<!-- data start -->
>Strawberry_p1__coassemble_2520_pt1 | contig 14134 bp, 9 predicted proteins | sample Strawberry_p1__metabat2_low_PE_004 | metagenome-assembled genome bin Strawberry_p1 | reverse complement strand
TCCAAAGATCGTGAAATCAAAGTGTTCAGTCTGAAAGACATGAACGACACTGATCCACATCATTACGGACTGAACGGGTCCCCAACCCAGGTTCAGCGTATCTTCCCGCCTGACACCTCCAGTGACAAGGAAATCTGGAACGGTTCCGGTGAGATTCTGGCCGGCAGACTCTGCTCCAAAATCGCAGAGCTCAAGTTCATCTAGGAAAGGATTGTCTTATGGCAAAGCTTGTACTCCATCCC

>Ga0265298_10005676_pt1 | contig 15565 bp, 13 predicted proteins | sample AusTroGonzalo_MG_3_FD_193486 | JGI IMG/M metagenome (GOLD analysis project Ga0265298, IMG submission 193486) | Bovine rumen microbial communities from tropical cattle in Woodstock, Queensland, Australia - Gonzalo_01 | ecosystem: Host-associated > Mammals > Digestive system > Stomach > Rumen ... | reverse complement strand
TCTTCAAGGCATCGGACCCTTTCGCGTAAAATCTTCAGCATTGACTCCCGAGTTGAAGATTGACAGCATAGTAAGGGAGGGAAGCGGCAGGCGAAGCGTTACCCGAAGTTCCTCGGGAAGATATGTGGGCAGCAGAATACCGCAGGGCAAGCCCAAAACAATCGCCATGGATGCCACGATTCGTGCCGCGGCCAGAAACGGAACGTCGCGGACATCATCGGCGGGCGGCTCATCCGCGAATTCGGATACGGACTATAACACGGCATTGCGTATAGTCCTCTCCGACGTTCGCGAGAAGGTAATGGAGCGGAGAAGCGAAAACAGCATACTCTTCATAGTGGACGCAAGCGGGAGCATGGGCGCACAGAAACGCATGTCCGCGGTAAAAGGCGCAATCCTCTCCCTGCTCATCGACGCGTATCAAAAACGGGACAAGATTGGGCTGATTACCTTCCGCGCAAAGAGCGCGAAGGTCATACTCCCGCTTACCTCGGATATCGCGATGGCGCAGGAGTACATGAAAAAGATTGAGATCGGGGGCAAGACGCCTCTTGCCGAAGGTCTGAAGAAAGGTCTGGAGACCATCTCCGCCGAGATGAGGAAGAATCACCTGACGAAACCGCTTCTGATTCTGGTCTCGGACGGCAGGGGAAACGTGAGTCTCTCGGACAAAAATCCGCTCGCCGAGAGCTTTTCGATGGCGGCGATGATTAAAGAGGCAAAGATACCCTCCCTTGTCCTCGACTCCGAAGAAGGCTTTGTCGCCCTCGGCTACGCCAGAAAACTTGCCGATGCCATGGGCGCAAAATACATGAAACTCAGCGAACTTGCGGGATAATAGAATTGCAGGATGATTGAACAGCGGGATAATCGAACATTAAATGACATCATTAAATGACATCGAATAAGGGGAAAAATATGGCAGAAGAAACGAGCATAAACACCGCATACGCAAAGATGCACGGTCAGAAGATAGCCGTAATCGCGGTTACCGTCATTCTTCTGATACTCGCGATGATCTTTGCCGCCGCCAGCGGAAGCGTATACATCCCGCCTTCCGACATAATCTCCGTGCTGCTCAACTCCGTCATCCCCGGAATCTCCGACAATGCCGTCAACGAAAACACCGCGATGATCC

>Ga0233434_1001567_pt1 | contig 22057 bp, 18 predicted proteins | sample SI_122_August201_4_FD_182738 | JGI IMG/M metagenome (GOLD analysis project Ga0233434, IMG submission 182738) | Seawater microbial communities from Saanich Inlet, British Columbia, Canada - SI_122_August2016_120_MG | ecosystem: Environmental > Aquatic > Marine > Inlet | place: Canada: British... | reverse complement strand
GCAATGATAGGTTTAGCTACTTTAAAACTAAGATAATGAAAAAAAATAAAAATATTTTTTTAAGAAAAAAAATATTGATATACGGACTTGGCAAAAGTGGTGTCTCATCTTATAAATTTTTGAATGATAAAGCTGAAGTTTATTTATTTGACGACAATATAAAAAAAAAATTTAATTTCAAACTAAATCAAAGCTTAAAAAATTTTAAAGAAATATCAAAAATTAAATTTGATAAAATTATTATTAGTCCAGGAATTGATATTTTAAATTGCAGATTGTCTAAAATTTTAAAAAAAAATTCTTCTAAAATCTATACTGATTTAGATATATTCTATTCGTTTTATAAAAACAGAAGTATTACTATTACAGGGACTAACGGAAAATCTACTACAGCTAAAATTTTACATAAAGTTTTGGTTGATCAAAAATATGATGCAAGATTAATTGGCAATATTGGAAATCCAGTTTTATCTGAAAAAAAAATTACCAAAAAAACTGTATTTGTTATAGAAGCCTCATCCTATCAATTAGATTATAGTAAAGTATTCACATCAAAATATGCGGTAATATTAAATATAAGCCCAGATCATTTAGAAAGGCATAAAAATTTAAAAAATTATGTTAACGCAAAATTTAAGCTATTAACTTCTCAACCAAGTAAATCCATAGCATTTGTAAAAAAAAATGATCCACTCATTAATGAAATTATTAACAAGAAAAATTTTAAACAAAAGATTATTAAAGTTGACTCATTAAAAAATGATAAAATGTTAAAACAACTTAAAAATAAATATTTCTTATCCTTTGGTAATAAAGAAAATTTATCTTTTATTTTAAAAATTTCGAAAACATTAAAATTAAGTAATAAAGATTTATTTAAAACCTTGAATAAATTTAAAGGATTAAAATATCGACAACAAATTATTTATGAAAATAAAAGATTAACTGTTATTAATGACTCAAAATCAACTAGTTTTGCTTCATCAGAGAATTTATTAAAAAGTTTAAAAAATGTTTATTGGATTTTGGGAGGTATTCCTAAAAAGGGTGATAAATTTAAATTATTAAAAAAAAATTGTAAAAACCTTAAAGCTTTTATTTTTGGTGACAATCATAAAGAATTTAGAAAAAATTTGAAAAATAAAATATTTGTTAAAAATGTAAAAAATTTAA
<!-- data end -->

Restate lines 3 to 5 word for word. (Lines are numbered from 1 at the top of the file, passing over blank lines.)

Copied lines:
>Ga0265298_10005676_pt1 | contig 15565 bp, 13 predicted proteins | sample AusTroGonzalo_MG_3_FD_193486 | JGI IMG/M metagenome (GOLD analysis project Ga0265298, IMG submission 193486) | Bovine rumen microbial communities from tropical cattle in Woodstock, Queensland, Australia - Gonzalo_01 | ecosystem: Host-associated > Mammals > Digestive system > Stomach > Rumen ... | reverse complement strand
TCTTCAAGGCATCGGACCCTTTCGCGTAAAATCTTCAGCATTGACTCCCGAGTTGAAGATTGACAGCATAGTAAGGGAGGGAAGCGGCAGGCGAAGCGTTACCCGAAGTTCCTCGGGAAGATATGTGGGCAGCAGAATACCGCAGGGCAAGCCCAAAACAATCGCCATGGATGCCACGATTCGTGCCGCGGCCAGAAACGGAACGTCGCGGACATCATCGGCGGGCGGCTCATCCGCGAATTCGGATACGGACTATAACACGGCATTGCGTATAGTCCTCTCCGACGTTCGCGAGAAGGTAATGGAGCGGAGAAGCGAAAACAGCATACTCTTCATAGTGGACGCAAGCGGGAGCATGGGCGCACAGAAACGCATGTCCGCGGTAAAAGGCGCAATCCTCTCCCTGCTCATCGACGCGTATCAAAAACGGGACAAGATTGGGCTGATTACCTTCCGCGCAAAGAGCGCGAAGGTCATACTCCCGCTTACCTCGGATATCGCGATGGCGCAGGAGTACATGAAAAAGATTGAGATCGGGGGCAAGACGCCTCTTGCCGAAGGTCTGAAGAAAGGTCTGGAGACCATCTCCGCCGAGATGAGGAAGAATCACCTGACGAAACCGCTTCTGATTCTGGTCTCGGACGGCAGGGGAAACGTGAGTCTCTCGGACAAAAATCCGCTCGCCGAGAGCTTTTCGATGGCGGCGATGATTAAAGAGGCAAAGATACCCTCCCTTGTCCTCGACTCCGAAGAAGGCTTTGTCGCCCTCGGCTACGCCAGAAAACTTGCCGATGCCATGGGCGCAAAATACATGAAACTCAGCGAACTTGCGGGATAATAGAATTGCAGGATGATTGAACAGCGGGATAATCGAACATTAAATGACATCATTAAATGACATCGAATAAGGGGAAAAATATGGCAGAAGAAACGAGCATAAACACCGCATACGCAAAGATGCACGGTCAGAAGATAGCCGTAATCGCGGTTACCGTCATTCTTCTGATACTCGCGATGATCTTTGCCGCCGCCAGCGGAAGCGTATACATCCCGCCTTCCGACATAATCTCCGTGCTGCTCAACTCCGTCATCCCCGGAATCTCCGACAATGCCGTCAACGAAAACACCGCGATGATCC

>Ga0233434_1001567_pt1 | contig 22057 bp, 18 predicted proteins | sample SI_122_August201_4_FD_182738 | JGI IMG/M metagenome (GOLD analysis project Ga0233434, IMG submission 182738) | Seawater microbial communities from Saanich Inlet, British Columbia, Canada - SI_122_August2016_120_MG | ecosystem: Environmental > Aquatic > Marine > Inlet | place: Canada: British... | reverse complement strand